7.09.2012

judging another woman's birth

This is a question someone asked on a birth forum about Austen's birth after watching the video, and below it is my response. The writer was very respectful and kind and I was not offended at all. She offered her opinion, and I felt it necessary to respond with my own.
A couple of things about this video confuse me. Maybe someone can clarify. They drove to a birth center to be "checked". Guessing this means having her vitals taken. Perhaps even a vaginal exam. Yet they return home. Is this because they are deemed to be in labor too early to merit being at the center? Thinkiing that a homebirth mama wouldn't have a reason to go to the birth center... Then the midwife arrives. Guessing that is because the labor went so quickly and it was safer for midwife to transport than for the mama to do so. Good call! Why why why in the world as the mother is actively BIRTHING the baby does the midwife prepare the gel and the doppler to listen to listen to FHT? Perhaps this is what hospital personnel do, but why would a homebirth midwife do this? Sure, if babe was slow to descend or had some arrest of descent but for an actively descending baby and one whose head she had already seen? No turtling, no obstacle to a swift crowning and yet a doppler brought into use. I don't get it. I've easily been at a hundred homebirths and we don't use a doppler for a quick 2nd stage. Seems like a pretty needless carryover from the medical model. If the descent took a long while and there were deccelerations the caregiver might ask the mom to contribute more uumph to get the baby born a little more quickly but when nothing is awry..why the technology?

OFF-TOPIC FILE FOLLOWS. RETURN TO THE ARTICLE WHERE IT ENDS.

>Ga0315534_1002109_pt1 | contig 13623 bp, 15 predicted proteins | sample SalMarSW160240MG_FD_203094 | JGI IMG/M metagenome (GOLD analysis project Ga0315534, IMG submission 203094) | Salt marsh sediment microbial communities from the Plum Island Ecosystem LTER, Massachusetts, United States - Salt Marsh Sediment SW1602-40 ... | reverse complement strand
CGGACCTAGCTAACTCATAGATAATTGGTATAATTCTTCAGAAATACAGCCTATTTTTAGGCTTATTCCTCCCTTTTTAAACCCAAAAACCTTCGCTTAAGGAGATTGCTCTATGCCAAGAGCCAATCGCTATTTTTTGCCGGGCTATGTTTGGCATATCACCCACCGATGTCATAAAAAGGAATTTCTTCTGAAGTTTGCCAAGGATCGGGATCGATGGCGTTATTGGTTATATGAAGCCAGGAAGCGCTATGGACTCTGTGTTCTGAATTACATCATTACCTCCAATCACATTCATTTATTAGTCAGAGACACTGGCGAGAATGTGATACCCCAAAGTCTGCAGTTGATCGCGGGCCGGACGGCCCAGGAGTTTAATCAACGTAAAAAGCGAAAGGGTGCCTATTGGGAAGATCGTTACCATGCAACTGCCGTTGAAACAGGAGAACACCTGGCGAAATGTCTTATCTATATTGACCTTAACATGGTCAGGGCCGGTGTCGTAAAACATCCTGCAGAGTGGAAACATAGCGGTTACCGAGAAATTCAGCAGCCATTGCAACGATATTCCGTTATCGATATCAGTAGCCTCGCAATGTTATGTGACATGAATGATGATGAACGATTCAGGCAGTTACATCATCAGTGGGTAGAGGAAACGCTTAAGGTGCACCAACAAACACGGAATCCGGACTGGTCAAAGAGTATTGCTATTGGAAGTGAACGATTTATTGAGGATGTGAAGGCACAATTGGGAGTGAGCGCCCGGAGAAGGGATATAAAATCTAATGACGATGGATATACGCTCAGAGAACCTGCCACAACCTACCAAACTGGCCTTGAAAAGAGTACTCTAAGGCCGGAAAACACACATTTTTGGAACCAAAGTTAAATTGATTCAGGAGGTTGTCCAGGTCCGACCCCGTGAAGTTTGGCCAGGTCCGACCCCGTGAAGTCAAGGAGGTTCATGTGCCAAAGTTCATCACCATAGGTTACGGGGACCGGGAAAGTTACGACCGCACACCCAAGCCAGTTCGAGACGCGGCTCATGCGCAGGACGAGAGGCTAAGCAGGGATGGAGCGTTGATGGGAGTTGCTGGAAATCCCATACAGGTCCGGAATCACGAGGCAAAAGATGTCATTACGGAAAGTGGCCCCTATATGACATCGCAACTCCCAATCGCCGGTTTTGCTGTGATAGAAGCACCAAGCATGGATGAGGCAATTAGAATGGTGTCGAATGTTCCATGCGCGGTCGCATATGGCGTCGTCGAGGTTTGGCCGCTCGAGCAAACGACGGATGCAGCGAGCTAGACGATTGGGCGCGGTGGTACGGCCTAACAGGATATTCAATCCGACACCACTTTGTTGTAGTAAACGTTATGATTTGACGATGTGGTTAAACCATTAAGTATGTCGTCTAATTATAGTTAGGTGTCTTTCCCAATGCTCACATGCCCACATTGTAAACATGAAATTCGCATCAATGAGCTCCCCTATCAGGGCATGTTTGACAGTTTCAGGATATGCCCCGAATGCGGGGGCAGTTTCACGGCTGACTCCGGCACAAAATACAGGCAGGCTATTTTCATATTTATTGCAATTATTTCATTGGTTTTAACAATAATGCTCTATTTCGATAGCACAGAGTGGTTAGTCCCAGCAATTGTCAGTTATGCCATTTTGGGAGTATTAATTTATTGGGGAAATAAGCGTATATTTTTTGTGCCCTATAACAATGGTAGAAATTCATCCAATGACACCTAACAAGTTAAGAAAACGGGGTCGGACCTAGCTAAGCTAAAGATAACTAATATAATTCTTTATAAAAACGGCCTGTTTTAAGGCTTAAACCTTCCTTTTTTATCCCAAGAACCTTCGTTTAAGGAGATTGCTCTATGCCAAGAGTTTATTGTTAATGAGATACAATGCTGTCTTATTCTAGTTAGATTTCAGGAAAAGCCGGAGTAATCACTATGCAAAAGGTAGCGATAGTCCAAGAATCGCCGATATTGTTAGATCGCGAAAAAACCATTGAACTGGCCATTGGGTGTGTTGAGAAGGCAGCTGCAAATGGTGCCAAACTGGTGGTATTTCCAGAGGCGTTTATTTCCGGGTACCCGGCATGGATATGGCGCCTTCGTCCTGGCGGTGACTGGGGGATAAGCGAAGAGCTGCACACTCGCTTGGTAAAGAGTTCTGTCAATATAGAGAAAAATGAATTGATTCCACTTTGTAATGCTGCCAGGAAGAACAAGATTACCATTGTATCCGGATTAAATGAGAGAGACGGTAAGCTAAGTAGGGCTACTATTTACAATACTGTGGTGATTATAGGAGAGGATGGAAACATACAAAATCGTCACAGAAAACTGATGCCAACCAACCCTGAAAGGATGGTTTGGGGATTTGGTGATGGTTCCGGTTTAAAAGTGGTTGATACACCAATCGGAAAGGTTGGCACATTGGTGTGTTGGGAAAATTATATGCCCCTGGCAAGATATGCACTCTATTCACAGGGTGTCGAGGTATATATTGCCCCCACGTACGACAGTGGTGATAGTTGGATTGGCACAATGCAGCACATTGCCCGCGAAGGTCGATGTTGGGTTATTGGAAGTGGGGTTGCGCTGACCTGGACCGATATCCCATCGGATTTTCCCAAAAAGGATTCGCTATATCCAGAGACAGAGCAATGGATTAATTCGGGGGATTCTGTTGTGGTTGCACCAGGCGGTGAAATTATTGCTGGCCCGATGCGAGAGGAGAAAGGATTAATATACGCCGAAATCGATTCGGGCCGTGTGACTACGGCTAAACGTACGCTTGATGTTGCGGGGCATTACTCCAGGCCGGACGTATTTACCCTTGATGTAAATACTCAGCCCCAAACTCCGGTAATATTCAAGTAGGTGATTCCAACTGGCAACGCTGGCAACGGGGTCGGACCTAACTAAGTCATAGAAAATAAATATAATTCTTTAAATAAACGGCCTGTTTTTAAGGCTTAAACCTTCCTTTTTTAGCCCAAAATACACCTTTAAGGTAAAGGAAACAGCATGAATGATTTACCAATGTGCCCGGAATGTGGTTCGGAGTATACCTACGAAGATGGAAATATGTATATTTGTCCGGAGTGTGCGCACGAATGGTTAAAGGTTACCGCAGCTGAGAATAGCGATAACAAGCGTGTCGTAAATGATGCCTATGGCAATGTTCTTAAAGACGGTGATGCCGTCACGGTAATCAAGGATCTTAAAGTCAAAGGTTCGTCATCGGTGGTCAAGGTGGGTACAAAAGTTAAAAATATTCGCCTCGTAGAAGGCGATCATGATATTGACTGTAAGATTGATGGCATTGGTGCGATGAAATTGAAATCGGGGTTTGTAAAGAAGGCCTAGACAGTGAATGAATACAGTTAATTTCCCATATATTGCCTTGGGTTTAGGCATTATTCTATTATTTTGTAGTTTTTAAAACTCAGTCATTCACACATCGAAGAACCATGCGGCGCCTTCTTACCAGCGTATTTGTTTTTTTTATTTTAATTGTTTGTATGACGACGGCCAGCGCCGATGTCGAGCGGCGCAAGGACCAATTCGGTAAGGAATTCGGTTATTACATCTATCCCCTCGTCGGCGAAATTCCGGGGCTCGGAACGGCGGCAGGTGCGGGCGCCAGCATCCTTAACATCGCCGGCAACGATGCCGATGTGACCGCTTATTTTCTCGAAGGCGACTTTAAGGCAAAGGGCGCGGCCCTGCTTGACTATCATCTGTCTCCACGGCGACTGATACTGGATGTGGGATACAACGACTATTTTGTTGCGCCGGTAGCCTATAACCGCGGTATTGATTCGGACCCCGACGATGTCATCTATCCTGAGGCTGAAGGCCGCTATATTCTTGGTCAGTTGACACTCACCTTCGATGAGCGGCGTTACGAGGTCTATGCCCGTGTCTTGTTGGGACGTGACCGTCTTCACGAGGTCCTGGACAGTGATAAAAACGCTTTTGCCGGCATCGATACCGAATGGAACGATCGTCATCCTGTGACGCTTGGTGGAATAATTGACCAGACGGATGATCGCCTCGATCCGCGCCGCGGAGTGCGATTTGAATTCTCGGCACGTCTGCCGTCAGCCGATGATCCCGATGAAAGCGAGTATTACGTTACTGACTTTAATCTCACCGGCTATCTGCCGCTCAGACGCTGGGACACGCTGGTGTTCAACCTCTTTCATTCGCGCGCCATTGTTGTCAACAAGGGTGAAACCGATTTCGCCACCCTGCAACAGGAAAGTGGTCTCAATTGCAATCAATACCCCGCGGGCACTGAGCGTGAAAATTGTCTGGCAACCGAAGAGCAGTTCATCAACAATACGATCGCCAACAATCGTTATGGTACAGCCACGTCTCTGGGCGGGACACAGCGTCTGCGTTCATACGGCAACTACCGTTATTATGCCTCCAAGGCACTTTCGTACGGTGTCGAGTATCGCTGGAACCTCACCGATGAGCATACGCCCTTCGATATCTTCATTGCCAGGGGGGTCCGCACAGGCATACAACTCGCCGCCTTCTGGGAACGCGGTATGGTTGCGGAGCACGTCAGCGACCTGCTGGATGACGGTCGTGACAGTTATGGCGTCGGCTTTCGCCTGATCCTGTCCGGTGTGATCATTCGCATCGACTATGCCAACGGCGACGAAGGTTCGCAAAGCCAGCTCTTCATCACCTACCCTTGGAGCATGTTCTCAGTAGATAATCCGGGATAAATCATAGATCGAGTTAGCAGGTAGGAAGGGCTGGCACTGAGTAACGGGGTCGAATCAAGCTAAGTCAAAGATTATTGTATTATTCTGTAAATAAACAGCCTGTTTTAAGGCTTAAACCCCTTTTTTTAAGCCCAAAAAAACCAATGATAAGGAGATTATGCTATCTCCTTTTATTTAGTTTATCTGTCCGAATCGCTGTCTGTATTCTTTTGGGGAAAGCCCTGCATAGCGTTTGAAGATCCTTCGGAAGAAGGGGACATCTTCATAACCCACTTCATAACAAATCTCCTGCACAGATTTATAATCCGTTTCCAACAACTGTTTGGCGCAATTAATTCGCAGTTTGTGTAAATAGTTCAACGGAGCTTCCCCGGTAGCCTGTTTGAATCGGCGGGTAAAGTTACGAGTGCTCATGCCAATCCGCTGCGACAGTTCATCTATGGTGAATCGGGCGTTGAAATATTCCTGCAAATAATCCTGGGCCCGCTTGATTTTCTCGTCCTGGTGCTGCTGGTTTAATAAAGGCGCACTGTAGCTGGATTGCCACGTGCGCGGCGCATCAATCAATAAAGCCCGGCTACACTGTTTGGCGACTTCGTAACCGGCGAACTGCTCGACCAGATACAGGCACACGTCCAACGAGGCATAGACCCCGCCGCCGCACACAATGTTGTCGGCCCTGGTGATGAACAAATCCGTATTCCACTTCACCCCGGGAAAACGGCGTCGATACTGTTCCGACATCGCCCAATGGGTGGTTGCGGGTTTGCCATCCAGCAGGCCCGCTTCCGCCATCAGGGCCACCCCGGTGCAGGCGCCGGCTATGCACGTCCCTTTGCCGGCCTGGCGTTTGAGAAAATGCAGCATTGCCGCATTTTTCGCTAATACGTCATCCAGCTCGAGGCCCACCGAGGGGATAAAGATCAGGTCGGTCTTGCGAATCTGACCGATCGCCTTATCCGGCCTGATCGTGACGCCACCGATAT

As far as why we got in the car to go to the birth center: that morning we had our 40 week prenatal visit scheduled. We were having a homebirth, but we left for the birth center to go to our visit as planned, because I didn't know for sure that I was in labor. I'd been having a lot of prodromal labor, so that's what I thought this was. If I'd known how far along I was, I would have just stayed at home to labor. She was going to check me for a better idea of if and how far along I was in labor. She comes to the house around 5-6 cm of dilation, so that's what she was going to check. She had other clients she was meeting with, so we couldn't put our meeting off for later in the day, or the next day (if I wasn't in labor), so I decided I'd rather go to the meeting in a little discomfort than put it off, only to be in "false" labor. On the way there, we realized I REALLY was in labor! So we headed to our house and so did our midwife.